The first 4 months of 2015, have brought mixed results for some of Canada’s airlines.
In big trouble is one of Canada’s leisure and ad hoc charter airlines, Halifax based CanJet Airlines, owned by IMP Group International, a diversified conglomerate owned by the Rowe family, that now employs 4,500 employees in 6 Divisions in Aerospace & Defence, Aviation, CanJet, Health Care, IMP Solutions and IMP Customer Care.
* MORE ON CANADA’S LOW COST CARRIERS in my February 17, 2015 article.
Canada’s CanJet has had several business models since 1999, the last one was a desperate move to go it alone after it was replaced at Air Transat by European ACMI B737-700/800 operators. Now, CanJet’s future is uncertain, only 1 x B737-800 operational other 5 are grounded, but there is hope, it can be revised as a ULCC (ultra low cost carrier), either by its owner IMP Group or let others like Indigo Partners or Irelandia Aviation do what they do best, start and manage successful ULCC airlines, the most successful airline business model today (eg. Ryanair, Air Asia, Spirit Airlines, Vueling, etc.).
The Group was founded in 2007 by Mr. Kenneth C. Rowe as Industrial Maritime Products, and has been growing since, especially in Aerospace, having bought Cascade Aerospace (Abbotsford, B.C.) in 2012, and it owns Innotech-Execaire Canada’s largest business jet operator and MRO with 53+ aircraft in 11 Canadian bases.
Last month CanJet laid off 47 pilots and 68 flight attendants, and grounded 5 of its 6 B737-800’s when it eliminated its planned European operations, which in 2013 entailed 2 x B737-800’s flying for LOT Polish Airlines, but due to a much weaker Euro this year, such operation might have been too expensive for LOT.
Established in 1999, CanJet Airlines has never really moved forward, launched as a division of IMP group and merged with Canada 3000 in 2001 before Canada 3000 went bankrupt. Then relaunched in 2002 the airline operated 9 x B737-500’s as a LCC, serving 15 destinations in Canada and the US, but by 2004 it moved to Hamilton to compete better and away from Air Canada and WestJet. By September 2006 all scheduled services were cancelled as its LCC model was ill-conceived and poorly executed.
Since then it has flown charters for Sunquest but now that is all flown by Sunwing Airlines, which its self has grown since 2006 to 36 x B737-800’s and still bring in capacity from European airlines like Travel Service (Czech Republic), JetairFly (Belgium), Thompson Airways (UK) and others.
The current problem is that CanJet Airlines has been flying for Air Transat since 2009 under a 5 year partnership, which ended last year, and CanJet really had no business plan to go it alone. It started its own CanJet Vacations, but sales were not as good as was hoped, the market is very crowded and competition is tough with razor sharp tight margins for profit.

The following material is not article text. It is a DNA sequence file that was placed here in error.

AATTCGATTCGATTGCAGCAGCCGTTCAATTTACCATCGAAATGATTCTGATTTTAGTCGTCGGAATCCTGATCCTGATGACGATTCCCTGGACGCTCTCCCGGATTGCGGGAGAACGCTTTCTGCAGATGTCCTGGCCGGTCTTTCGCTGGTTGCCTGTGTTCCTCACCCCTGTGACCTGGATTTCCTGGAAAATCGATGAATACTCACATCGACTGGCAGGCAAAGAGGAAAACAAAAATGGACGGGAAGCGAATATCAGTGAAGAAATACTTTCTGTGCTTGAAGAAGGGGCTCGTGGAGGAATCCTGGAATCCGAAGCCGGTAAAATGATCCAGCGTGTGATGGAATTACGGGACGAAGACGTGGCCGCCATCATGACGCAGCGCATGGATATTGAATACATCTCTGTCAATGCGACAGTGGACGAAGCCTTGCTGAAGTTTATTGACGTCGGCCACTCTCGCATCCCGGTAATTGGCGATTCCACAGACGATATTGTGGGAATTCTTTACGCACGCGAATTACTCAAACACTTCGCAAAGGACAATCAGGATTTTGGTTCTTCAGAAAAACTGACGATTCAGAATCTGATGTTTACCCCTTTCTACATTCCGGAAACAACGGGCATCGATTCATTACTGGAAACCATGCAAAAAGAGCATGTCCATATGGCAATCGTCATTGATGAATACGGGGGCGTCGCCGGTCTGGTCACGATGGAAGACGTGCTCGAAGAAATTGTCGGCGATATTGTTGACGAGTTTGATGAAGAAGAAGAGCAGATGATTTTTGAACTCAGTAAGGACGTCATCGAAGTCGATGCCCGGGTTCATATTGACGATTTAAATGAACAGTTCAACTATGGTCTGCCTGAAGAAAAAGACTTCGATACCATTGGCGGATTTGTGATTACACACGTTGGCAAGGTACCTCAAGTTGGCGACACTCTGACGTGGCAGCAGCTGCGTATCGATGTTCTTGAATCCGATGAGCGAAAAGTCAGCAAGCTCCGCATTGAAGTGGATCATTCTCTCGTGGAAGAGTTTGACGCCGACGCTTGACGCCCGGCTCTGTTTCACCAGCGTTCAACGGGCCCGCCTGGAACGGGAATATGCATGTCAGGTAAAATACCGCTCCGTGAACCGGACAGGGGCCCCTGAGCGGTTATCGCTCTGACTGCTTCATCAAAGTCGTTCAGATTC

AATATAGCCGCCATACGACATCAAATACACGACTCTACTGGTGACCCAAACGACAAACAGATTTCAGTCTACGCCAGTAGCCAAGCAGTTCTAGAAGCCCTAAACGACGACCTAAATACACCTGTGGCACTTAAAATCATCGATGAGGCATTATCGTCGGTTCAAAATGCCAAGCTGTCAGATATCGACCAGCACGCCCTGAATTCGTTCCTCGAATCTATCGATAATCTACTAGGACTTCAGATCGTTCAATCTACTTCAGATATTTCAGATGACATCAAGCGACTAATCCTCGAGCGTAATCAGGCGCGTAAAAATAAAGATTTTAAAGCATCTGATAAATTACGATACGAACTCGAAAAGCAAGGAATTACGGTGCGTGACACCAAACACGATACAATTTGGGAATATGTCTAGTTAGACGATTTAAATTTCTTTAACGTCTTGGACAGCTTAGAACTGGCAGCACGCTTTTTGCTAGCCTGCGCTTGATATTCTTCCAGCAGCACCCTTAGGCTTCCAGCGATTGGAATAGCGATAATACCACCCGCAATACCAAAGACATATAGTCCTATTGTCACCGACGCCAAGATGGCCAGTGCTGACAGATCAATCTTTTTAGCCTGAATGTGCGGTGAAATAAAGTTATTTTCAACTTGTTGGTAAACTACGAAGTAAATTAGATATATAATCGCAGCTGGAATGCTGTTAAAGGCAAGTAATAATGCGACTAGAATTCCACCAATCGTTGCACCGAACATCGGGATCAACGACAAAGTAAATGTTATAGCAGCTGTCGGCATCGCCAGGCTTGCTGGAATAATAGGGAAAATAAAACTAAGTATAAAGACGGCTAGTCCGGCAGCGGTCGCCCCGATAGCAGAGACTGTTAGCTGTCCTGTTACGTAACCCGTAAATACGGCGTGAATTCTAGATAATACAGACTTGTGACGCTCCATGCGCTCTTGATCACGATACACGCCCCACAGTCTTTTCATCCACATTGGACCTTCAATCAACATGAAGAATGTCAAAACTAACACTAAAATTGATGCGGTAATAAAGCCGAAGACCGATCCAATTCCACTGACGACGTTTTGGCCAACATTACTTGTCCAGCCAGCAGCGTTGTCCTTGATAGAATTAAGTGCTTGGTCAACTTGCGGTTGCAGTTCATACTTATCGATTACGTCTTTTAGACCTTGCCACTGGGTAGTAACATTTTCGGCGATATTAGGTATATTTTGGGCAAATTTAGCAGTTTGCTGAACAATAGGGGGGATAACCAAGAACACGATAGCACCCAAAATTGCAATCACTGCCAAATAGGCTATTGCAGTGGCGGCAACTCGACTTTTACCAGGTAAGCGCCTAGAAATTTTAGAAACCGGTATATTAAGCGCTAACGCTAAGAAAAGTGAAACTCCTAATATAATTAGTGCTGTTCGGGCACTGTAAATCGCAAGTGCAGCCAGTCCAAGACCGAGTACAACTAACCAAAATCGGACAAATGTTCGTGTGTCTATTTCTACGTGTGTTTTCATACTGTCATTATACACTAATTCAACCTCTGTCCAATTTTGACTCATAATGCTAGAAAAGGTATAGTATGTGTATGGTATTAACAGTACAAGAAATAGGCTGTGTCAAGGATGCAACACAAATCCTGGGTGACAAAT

Air Transat internalized its own B737-800’s with a lease from ILFC in 213 for 4 aircraft, and that was the signal for CanJet Airlines that it had to change its business model fast ! and with a weak brand and a small market position, it has NOT been able to stay profitable on its own. Meanwhile Air Transat has leased in 12 narrowbody aircraft for last winter (10 x B737-800’s and 2 x B737700’s) all from Europe.
I do not see a future for CanJet Airlines, other than it being bought or merged with someone, like one of the new ULCC being planned (Jet Naked, Canada Jetlines or NewLeaf Travel)) or Flair Airlines, we shall see, but I do not expect the CanJet brand to survive into 2016.
The Canadian charter and schedule airline industry is littered with airlines that have gone bust, the early years (1970’s to early 1990’s) saw airlines survive for some time, like:
Canada 3000 (1988-2001) 13 years, some as Canada 2000
Nationair (1986-1993) 7 years
Worldways Canada (1973-1991) 18 years
Skyservice (1986-2010) 14 years
Wardair (1952-1990) 38 years)
But those that followed, did not survive very long, seems that a sustainable business model is missing in the Canadian airline industry, time for a fresh perspective on the business and time for new executives with global experience, Canada has not used seasoned ex-pat airline executives very well till now, preferring the same people over and over, yet you need new ideas, the industry is changing everywhere but in Canada.
Look at what First Air’s CEO/President Dr. Brock Friesen is doing at his airline, making positive changes, and you know where they found him ? Starbow Airlines in Ghana ! yup, straight from Africa by way of Air Malta and others, but he has new ideas, fresh perspectives on how to run and change airlines, which I have fail to see in most home bound Canadian airline executives who have NO idea of what is happening in this industry outside of North America, new business models, new trends, new ways to brand to communicate and deliver profitable service.